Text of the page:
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Carry-On Baggage Requirements

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Just ask the Inspectors if they plan to enforce this at 705 level as well. As soon as they hesitate, you know they are just confirming its BS.

I would say they have been enforcing it at 705 level (for passenger compartment anyway). The thing is, there is actually a Carry-on Baggage regulation in the 705 CARs. No such regulation exists in 702/703.Under 705.42 this interpretation would be correct under the CARs. The meansof restraint would also be required to have been approved by the Minister in accordance with Chapter 551 of the Airworthiness Manual.

 

IF 702/703 operations were meant to be held to this standard then there would be a regulation that states this. The CARs were meant to be written in plain langauge, so show me where it states that a person holding a purse isn't restrained to prevent shifting during take-off, landing and in-flight turbulence! As per 602 CARS, this is the only reason for restraint.

 

 

In a recent PVI I was told that according to this strictest interpretation of CARS passenger headsets and a pilots maps fall into the same category as the purse. This is an inspector who has firm beliefs on properly secured loads in the cabin. They were giving me the distinct impression though that they thought this level of enforcement was a bit much. Apparently the Eurocopter supplied map pockets are not secure enough and even a passenger wearing the headset is against the rules never mind hanging from the hooks. It does come down to the whole "belief" thing and the indiviual who is ramping you. I desperately hope that the number of practical inspectors out there are in the majority.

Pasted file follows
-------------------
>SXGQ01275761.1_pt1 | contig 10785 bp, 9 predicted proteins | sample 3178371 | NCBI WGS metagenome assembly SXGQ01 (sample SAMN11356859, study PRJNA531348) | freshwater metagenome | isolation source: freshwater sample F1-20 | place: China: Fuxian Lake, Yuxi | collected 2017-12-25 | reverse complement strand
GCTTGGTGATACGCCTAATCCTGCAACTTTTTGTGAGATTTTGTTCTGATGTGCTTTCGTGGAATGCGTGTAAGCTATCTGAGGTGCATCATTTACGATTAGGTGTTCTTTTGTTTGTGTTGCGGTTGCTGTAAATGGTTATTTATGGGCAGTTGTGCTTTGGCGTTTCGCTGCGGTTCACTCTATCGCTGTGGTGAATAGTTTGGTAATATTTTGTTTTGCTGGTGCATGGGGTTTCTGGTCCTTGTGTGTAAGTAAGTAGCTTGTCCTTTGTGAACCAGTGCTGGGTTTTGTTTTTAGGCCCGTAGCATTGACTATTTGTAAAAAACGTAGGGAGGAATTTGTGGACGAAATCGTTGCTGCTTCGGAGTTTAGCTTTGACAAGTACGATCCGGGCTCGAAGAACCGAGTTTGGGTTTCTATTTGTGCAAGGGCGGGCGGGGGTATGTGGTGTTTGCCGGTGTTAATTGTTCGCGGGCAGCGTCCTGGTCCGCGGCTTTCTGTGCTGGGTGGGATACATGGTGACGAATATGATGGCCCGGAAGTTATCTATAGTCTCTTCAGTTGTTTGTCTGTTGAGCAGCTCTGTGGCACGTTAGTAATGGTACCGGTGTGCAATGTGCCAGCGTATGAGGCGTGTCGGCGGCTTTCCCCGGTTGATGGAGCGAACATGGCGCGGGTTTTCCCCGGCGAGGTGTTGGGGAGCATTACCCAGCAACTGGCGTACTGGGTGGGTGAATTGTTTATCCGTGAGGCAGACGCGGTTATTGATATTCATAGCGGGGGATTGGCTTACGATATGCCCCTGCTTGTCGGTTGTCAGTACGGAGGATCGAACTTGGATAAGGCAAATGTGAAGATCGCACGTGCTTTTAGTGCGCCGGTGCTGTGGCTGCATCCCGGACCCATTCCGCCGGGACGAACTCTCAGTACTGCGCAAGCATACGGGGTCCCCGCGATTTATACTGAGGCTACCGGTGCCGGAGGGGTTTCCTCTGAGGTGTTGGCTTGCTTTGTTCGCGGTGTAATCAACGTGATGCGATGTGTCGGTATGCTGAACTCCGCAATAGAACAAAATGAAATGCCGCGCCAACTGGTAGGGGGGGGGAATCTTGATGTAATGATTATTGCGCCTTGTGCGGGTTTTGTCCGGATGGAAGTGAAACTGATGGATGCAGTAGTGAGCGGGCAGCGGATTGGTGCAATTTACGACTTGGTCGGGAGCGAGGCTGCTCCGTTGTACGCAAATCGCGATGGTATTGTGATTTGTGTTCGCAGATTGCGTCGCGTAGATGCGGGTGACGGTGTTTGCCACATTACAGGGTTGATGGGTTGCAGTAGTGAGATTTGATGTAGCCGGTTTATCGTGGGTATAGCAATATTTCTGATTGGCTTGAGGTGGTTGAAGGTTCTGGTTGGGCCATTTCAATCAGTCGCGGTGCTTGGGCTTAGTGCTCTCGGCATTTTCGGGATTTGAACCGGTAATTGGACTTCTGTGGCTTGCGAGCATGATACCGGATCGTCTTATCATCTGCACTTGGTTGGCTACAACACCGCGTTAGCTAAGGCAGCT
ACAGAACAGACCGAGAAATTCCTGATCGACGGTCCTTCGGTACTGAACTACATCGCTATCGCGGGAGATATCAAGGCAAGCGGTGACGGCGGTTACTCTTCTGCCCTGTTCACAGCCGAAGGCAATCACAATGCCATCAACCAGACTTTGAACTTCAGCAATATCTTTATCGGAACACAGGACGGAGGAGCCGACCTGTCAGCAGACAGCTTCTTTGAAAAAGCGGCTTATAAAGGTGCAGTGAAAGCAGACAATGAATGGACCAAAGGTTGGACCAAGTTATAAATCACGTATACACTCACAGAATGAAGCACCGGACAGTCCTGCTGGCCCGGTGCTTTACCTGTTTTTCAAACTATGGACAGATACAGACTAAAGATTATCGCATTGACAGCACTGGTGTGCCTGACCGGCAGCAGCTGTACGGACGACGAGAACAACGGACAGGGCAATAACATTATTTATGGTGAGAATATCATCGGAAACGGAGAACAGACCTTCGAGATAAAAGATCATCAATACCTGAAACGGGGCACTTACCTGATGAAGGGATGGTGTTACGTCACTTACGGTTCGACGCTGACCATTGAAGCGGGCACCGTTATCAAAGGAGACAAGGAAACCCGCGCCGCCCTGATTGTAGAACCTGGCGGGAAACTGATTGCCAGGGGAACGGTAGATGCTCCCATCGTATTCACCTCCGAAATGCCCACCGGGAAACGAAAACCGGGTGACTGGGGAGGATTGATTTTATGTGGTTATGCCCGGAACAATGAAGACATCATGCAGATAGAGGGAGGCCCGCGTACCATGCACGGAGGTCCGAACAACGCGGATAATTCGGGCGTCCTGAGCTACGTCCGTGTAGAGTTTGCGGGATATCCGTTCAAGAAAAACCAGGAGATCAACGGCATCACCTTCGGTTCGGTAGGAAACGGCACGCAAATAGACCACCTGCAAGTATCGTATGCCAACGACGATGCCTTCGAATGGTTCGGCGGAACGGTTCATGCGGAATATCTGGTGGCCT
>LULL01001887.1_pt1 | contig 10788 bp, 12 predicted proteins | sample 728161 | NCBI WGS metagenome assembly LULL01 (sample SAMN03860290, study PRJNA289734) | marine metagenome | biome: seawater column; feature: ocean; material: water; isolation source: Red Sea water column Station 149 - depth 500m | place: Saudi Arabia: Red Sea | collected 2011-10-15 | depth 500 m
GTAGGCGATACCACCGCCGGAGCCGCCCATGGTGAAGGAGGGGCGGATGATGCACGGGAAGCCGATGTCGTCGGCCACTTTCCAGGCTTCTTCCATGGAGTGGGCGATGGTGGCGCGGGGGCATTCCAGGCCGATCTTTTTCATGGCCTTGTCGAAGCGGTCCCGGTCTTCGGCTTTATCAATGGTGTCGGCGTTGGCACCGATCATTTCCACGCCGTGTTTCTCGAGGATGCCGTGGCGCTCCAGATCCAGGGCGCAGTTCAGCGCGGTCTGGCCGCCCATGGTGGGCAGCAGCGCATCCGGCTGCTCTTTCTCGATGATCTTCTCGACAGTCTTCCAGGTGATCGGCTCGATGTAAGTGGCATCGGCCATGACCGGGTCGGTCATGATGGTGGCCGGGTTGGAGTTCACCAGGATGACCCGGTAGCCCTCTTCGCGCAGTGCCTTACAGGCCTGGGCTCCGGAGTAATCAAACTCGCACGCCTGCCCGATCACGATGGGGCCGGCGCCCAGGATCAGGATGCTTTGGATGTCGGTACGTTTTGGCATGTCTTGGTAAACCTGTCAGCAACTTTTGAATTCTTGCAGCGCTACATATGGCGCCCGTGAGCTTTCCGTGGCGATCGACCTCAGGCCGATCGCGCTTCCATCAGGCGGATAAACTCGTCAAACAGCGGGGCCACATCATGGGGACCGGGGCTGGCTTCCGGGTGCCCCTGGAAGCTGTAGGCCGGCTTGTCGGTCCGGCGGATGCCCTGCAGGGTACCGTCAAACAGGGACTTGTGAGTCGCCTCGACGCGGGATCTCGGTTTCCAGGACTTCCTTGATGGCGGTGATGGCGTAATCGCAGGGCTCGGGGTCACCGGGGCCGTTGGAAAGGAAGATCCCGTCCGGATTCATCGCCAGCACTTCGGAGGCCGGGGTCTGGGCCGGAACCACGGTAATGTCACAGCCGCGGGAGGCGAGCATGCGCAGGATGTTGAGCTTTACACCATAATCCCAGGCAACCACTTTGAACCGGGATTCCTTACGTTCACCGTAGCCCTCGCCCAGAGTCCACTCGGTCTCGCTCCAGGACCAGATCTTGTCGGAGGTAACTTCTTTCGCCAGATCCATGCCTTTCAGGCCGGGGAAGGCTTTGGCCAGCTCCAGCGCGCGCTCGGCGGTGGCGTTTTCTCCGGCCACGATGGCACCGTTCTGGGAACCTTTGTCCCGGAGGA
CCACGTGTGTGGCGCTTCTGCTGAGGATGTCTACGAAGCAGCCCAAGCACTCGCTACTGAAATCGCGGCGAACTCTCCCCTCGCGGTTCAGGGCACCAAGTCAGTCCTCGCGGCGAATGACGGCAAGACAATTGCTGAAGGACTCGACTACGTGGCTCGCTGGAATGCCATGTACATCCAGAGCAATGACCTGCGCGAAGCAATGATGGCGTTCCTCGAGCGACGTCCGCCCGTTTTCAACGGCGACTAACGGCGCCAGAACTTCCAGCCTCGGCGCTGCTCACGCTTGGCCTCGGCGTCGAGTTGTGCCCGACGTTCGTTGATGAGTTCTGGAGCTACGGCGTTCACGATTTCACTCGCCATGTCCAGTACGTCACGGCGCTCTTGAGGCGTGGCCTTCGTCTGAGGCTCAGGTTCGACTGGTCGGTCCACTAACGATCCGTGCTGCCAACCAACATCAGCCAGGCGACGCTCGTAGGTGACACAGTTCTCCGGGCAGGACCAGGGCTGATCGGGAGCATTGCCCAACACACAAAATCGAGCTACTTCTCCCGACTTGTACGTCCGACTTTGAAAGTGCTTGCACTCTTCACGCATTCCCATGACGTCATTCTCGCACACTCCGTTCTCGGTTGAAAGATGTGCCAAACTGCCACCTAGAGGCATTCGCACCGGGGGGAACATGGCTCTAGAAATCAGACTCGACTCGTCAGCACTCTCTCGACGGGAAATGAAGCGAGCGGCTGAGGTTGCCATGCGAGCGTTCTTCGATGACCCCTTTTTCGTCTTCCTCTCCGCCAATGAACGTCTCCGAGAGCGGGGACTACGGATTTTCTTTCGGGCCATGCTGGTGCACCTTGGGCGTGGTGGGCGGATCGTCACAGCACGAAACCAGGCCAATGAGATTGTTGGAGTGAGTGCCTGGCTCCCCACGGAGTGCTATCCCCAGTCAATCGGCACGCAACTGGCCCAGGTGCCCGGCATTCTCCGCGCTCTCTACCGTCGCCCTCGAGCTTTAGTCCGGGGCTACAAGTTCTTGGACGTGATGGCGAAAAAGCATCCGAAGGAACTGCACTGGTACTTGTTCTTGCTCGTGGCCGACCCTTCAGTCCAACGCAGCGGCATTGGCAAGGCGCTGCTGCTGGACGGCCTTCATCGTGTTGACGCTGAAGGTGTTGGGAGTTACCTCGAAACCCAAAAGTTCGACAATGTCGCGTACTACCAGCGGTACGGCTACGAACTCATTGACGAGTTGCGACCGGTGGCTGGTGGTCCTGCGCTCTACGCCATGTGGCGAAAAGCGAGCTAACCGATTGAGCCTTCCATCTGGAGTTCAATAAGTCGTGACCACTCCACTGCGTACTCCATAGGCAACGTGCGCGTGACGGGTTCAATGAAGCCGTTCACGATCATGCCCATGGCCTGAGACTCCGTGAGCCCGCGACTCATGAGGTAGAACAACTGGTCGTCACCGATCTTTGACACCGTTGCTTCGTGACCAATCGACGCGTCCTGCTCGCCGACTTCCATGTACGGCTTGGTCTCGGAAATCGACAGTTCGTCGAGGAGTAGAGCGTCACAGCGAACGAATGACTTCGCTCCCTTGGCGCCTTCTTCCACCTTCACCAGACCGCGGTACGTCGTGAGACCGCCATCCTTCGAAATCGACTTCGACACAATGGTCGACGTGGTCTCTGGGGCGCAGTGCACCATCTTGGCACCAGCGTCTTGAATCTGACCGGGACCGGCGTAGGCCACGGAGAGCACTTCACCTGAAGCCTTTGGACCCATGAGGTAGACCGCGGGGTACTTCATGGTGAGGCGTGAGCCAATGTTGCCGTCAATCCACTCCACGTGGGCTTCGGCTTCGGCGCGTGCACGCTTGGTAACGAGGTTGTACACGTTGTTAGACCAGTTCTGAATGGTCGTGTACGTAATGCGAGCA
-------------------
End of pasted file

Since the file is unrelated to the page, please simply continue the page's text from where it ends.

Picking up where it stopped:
R

 

The Cabin safety Division allocates most of it's resources to 705 airlines (check their website, it states just that), and likwise the majority of Cabin Safety Inspectors have 705 airline background and experience. The only regulation appilcable to 702/703 is the 602 regulations which is a general operating rule.

 

IMHO, this new and extreme interpretation likely stems from inspectors wrongfully applying 705 standards to 702/703 operations.

 

Carry-on Baggage

705.42 (1) Every air operator shall establish a carry-on baggage control program that is approved by the Minister in accordance with the Commercial Air Service Standards.

(2) No air operator shall permit a person to carry on board an aircraft any carry-on baggage unless that baggage has been accepted in accordance with a carry-on baggage control program and can be

(a) stowed in a compartment or overhead rack that has been approved by the Minister in accordance with Chapter 551 of the Airworthiness Manual for the stowage of carry-on baggage;

(amended 1999/06/01; previous version)

(B) stowed under a passenger seat; or

© restrained by a means that has been approved by the Minister in accordance with Chapter 551 of the Airworthiness Manual.

(amended 1999/06/01; previous version)

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After a long telephone conversation with Cabin Safety Inspector Janice Berling, (about our November 25, 2012 ramp inspection) on February 19, 2013 I sent the first of many official requests by e-mail; Here it is:

Hi Janice,

Thank you; will resubmit the Cabins Safety Cards as well as the individual Live vest instruction cards that we will provide our passengers when conducting operations when life preservers are required.